June 5, 2023 — Fresno City Council Budget Hearings
Documented by Josef Sibala, Anthony Corda, & Andy Hansen-Smith
What happened: The city of Fresno’s budget hearings began on Monday morning and continued Thursday as each department head presented their portion of the city’s record $1.85 billion proposed budget for the 2024 fiscal year.
A noticeable change in the city’s hearing process was a lack of public comment period following each department’s budget presentation, which limited community members to just three minutes per day at the beginning of the meeting, rather than per department as it has been done in the past.
During Tuesday’s meeting, several community members commented on the change from prior budget hearings, some noting that it was a step further away from a participatory budget process.
“Not having the public comment during each item keeps people from giving more detailed, thoughtful responses in each of the departments and I ask that that be extended during each department,” said community advocate Brandi Nuse-Villegas.
Robert McCloskey with the Fresno Homeless Union and Community Alliance agreed saying, “We should have public testimony for each topic on this, but so be it.”
Ashley Crystal Rojas spoke via Zoom and also commented on the choice of the council to hold budget presentations during weekday mornings when many are working.
“Glad to make the call for our so-called participatory budget process that is inaccessible to the majority of our community as these meetings take place during the time when most people are working one, if not more, jobs to survive in our local economy where homelessness has grown 30%,” she said.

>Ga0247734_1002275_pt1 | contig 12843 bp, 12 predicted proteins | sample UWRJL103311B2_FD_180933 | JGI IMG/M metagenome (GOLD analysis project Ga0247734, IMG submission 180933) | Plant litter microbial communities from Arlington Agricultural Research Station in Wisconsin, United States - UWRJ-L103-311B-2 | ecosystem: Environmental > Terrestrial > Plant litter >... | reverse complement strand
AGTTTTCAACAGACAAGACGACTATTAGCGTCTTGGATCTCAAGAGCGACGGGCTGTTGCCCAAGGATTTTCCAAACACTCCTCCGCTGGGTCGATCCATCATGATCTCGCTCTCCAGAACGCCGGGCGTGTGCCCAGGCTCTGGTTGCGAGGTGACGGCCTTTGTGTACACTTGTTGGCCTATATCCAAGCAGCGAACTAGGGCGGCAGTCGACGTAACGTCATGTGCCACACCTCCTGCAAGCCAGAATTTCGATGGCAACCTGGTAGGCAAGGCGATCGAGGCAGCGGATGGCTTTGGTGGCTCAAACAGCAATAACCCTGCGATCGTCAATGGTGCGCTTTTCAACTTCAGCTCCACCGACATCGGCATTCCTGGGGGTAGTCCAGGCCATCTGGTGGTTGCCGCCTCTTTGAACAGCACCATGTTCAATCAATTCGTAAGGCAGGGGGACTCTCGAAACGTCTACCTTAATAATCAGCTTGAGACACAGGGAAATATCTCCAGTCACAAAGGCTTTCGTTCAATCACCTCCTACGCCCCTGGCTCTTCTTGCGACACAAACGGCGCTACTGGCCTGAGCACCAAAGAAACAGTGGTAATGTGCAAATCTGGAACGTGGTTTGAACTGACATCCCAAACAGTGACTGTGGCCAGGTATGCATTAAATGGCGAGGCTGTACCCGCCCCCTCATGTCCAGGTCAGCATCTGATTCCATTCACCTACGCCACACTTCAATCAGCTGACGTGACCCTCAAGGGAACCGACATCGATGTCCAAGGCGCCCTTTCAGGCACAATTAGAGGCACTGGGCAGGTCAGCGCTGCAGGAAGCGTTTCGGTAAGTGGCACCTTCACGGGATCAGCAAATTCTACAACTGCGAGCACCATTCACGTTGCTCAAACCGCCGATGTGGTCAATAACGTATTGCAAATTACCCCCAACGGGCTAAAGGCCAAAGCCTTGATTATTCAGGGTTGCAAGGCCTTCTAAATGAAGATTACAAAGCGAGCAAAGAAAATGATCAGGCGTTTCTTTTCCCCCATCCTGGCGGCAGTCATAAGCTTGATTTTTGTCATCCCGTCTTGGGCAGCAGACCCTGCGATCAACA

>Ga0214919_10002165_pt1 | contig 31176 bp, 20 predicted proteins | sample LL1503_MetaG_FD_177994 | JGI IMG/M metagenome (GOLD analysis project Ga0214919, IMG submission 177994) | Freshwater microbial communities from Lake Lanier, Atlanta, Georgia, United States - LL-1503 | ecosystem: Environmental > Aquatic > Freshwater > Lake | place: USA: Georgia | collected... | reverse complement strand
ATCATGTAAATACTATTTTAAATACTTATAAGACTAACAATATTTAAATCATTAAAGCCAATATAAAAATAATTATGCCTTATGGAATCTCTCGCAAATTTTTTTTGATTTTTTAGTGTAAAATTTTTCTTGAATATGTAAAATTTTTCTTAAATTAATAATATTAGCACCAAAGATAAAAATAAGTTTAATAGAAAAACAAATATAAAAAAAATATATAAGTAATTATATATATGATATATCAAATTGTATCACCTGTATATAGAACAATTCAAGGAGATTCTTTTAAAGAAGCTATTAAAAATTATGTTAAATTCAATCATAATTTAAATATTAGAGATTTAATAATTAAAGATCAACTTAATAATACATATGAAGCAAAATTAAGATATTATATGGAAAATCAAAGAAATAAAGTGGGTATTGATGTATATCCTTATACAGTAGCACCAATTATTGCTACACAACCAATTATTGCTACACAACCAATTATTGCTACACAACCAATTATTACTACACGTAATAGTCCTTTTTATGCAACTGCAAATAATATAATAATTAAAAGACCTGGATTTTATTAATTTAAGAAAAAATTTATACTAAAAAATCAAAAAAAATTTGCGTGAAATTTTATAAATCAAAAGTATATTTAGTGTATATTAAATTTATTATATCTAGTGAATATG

Lisa Flores also questioned the allotment of just three minutes per day for public comments on the budget.
“This three minutes for a global discussion of what citizens’ concerns are, you guys can do better, come on,” Flores said.
And also: The majority of community members used their three-minute public comment period to ask that funding be allocated for rent control, affordable housing, resources for the unhoused, LGBTQ+ resources, and express opposition to over policing, and the HART homeless team.
Additionally, many spoke in support and against allocations in the Parks, After School, Recreation & Community Services Department budget for pickleball courts.
Nishea Balajadia with Mighty Community Advocacy called the proposed budget “violent” in a city without a safe lot, 30% unhoused student population, and prevalence of adolescent births.
“The city of Fresno continues to be, again, optical in equity at best,” Balajadia said. “You’re being called on by your constituents to fund community solutions and organizations, listen.”
Up next: The city of Fresno’s budget process will continue on June 14 at 9 a.m. when the council will vote on motions proposed during the hearings. The final budget will then be voted on during the regular council meetings at 9 a.m. on June 22 and June 29.